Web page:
When I first landed on Indian soil in 2006 with more than a hundred other Malaysians, I realised for the first time just how powerful the idea of a home can be. Homesickness was a visible, tangible disease around campus. I've heard of how my colleagues - some of them grown men - cry themselves to shambles in their hostel beds at night, moaning like stuck pigs for a mere physical location they feel sentimental for. Eventually, a few cracked under the duress and chose to quit medical school before the first semester was up just to return to familiarity. It their first time away from home for any substantial period of time, you see, and the shock proved to be too much for them to withstand. It ironic that some of these homesick Malaysians descended from Indian migrants, and India is actually their ancestral crib.

Meanwhile, I also noticed that I am completely immune to homesickness and one has to wonder if it's because I'm deficient in some ways in the attic. If I am a Tibetan refugee, do I have it in my heart to ache for Tibet?

Perhaps, it's just the way I think about the way I think. My idea of home is protean. Sometimes, it's a person - a lover - and the warmth between her arms, and in other times, it's a state of mind. A home may mean the whole world to many but the whole wide world is home to me. Those are words I live by. The rest, if that's how one chooses to parse it, are simply details.

What does "home" mean to you?

P.S. Thanks you, Pema and Tenzin, for helping to make McLeod Ganj a home for me.

Always home,
k0k s3n w4i


shanaz@RS said...

My definition of home is pretty protean too. And this wonderful post of yours had me go on a reflective scroll down into memory lane and I just had to let Michael Buble's "Home" play in the background.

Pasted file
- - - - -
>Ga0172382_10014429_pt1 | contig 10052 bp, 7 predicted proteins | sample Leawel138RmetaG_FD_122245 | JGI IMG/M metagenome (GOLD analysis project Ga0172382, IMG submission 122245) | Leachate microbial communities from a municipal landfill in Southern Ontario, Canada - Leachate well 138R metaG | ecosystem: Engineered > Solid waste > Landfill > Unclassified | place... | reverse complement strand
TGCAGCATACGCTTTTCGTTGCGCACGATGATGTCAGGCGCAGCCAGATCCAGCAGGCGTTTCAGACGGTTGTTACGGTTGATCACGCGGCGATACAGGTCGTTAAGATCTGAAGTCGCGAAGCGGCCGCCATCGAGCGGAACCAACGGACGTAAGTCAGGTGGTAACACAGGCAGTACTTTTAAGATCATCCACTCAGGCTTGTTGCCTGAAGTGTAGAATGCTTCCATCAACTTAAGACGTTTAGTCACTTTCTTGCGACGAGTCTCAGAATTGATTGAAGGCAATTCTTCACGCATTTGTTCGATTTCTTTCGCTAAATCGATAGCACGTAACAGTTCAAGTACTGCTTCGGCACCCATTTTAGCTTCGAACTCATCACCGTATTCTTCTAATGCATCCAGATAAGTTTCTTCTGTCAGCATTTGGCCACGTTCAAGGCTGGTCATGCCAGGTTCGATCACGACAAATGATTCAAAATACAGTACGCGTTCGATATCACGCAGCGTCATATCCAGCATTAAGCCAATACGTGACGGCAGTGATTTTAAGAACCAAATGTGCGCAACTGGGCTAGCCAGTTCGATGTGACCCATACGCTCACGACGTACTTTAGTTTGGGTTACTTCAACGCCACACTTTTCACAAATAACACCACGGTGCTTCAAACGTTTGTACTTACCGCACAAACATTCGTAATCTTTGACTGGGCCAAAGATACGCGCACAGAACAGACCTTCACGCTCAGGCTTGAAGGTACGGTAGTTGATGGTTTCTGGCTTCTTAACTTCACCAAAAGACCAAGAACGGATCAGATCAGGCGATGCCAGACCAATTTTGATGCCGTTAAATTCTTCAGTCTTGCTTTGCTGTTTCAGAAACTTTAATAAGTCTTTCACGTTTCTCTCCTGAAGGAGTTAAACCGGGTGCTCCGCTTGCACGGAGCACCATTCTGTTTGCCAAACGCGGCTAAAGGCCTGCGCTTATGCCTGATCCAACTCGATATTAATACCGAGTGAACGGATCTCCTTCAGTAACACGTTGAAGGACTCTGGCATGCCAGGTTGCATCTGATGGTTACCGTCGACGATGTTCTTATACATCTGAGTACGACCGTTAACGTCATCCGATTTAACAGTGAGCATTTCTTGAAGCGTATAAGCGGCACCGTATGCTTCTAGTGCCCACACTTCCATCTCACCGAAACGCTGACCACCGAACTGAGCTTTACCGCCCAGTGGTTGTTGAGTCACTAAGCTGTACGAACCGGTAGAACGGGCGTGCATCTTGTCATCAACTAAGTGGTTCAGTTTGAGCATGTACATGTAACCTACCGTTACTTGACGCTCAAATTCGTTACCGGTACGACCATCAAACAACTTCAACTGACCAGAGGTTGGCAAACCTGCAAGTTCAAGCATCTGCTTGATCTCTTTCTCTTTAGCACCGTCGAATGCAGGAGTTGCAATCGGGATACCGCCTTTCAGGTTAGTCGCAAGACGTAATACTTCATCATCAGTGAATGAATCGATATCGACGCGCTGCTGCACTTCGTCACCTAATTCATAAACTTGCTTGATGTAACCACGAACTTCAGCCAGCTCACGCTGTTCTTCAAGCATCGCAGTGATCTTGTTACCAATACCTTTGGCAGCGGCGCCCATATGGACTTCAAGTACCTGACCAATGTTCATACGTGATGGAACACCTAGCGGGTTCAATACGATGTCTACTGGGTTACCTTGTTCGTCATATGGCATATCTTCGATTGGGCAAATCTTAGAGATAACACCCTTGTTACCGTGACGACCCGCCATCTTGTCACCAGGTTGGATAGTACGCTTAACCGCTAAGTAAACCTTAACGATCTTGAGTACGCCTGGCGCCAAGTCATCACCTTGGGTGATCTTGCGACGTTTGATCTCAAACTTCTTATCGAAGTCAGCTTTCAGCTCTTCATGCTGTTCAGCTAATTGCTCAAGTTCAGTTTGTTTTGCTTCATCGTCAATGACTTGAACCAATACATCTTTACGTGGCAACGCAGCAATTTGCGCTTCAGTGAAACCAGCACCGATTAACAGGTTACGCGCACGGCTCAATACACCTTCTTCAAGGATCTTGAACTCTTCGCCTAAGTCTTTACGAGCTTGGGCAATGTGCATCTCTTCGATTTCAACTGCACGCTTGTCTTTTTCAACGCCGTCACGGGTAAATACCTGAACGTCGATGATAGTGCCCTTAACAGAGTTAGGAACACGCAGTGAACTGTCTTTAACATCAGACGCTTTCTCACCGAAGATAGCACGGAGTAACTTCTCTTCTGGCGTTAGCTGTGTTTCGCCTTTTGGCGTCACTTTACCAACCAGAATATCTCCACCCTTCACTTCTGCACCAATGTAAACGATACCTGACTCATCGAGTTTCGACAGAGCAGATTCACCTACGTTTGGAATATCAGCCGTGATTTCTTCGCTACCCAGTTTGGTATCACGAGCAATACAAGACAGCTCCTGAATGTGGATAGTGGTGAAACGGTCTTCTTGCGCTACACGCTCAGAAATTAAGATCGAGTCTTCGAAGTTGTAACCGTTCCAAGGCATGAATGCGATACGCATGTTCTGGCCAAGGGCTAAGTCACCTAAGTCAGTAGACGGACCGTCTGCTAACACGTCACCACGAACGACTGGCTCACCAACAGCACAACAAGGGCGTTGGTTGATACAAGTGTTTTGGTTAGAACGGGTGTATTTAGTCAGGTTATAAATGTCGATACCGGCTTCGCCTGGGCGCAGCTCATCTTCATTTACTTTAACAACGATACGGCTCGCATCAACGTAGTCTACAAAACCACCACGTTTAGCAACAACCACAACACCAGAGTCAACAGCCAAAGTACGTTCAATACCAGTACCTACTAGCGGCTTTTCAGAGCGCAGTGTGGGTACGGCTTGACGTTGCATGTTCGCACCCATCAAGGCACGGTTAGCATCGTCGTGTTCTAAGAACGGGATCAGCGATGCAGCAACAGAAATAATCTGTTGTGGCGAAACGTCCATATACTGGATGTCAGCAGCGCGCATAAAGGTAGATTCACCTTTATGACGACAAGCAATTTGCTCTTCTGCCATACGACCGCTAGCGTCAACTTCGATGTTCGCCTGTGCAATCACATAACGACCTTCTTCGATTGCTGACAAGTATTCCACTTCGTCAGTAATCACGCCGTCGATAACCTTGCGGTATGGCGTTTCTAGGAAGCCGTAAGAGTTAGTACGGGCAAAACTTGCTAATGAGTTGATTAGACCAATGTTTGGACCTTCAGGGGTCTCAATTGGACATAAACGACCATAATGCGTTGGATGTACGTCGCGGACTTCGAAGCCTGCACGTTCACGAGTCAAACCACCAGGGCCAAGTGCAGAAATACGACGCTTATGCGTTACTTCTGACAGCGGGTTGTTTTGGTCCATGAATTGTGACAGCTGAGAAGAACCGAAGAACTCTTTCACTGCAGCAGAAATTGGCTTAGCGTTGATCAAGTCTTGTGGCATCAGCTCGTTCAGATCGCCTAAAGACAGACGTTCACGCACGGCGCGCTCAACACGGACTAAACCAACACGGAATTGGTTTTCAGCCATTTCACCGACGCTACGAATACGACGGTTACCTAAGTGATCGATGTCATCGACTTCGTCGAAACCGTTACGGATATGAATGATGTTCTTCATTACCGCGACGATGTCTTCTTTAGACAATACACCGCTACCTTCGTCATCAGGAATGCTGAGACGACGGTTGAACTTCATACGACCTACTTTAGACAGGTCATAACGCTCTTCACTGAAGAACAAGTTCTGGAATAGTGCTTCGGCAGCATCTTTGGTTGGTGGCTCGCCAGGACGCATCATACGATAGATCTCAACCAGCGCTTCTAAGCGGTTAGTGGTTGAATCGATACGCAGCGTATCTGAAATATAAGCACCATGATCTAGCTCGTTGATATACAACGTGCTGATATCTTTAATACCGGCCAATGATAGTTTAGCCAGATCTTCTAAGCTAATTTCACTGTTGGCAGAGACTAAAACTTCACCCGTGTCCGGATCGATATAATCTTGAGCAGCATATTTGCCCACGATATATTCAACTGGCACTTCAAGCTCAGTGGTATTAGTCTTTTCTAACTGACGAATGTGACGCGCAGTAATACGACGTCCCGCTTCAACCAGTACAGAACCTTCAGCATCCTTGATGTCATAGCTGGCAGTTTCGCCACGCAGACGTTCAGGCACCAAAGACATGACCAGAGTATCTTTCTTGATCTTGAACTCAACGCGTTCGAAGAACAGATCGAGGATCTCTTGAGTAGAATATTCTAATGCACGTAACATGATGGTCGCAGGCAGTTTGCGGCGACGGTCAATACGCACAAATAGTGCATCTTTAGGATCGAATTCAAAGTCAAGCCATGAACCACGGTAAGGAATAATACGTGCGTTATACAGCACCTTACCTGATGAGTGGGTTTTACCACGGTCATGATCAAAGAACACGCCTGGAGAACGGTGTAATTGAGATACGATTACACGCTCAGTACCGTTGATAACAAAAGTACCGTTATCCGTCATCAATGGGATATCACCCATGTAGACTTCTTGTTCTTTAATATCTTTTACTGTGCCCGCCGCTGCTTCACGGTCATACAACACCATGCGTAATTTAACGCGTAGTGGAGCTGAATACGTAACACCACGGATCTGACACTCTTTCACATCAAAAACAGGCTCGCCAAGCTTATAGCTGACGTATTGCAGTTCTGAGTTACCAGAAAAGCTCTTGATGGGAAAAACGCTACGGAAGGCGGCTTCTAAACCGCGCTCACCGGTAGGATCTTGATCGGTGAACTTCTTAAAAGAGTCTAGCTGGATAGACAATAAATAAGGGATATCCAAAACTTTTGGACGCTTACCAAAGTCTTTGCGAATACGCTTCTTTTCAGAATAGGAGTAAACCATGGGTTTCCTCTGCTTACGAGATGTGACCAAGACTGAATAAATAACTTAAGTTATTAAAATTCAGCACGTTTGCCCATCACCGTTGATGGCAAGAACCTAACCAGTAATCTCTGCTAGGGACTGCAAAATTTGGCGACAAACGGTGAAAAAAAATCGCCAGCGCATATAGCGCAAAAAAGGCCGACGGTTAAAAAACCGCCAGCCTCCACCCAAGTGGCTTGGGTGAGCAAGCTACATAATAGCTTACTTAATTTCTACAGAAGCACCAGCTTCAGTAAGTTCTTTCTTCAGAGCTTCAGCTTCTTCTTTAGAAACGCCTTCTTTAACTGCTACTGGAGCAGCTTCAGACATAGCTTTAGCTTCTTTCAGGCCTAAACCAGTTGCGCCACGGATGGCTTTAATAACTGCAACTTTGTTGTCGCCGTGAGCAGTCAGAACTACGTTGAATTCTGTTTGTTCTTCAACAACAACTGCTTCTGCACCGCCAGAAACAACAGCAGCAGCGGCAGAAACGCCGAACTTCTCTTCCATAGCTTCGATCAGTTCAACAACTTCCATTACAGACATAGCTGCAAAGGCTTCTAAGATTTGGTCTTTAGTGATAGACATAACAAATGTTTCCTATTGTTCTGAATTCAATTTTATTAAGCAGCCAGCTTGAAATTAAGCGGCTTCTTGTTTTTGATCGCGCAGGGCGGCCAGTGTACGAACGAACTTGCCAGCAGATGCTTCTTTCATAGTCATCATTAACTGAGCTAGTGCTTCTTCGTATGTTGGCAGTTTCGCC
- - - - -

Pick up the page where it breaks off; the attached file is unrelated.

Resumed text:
tendol said...

my definition of home is screwed up and protean, too. But to answer your question: If I am a Tibetan refugee, do I have it in my heart to ache for Tibet? NO. My heart doesn't year for Tibet so just because you are a Tibetan refugee by an accident of birth, it doesn't mean that Tibet will epitomize your def of home.

To answer if my heat ever aches for Tibet, yes, especially when I am being influenced by a third party factor, e.g. a documentary, an anniversary of some historical importance about Sino-Tibet relationship, videos or verbal anecdotes from older Tibetans. But on a general basis, I think India is my home, that too, just the northern part where the mountains are.

p.s. i am glad mcleod is becoming your home, too. :)

k0k s3n w4i said...

shanaz@RS: i just heard that bublé song you mentioned, and it was pretty good. not quite how i was feeling, but nice.

tendol: i don't think we are screwed up at all. i think we are the start of a generation which sees the world as our home, and everyone in it as a potential friendly neighbour - and we are all going to be better for it. i'm so glad that i was born when the internet was just taking off in a big way.

c3rs3i said...

Home is where my family is.

No, no longing or sentimentality, as you put it, but there is an undeniable sense of affiliation to any category, be it race, religion, nationality, country of ethnic origin, etc, with which I have common ties, the strength of this sense of affiliation depending on how much I think we share or how much more we share in contrast to other classes.

It probably comes down to each individual's value system - eg you cherish and stand for things that the multiple self-elected ambassadors of the PRC probably don't give a hoot about and likewise their ties might be based on things you would find insignificant/incomprehensible. I suspect Pema might be drawn by her cultural roots whilst your allegiance would be more ideologically weighted.

k0k s3n w4i said...

c3rs3i: "It probably comes down to each individual's value system"

that makes a lot of sense. the only culture i ever showed any affinity to is pop culture.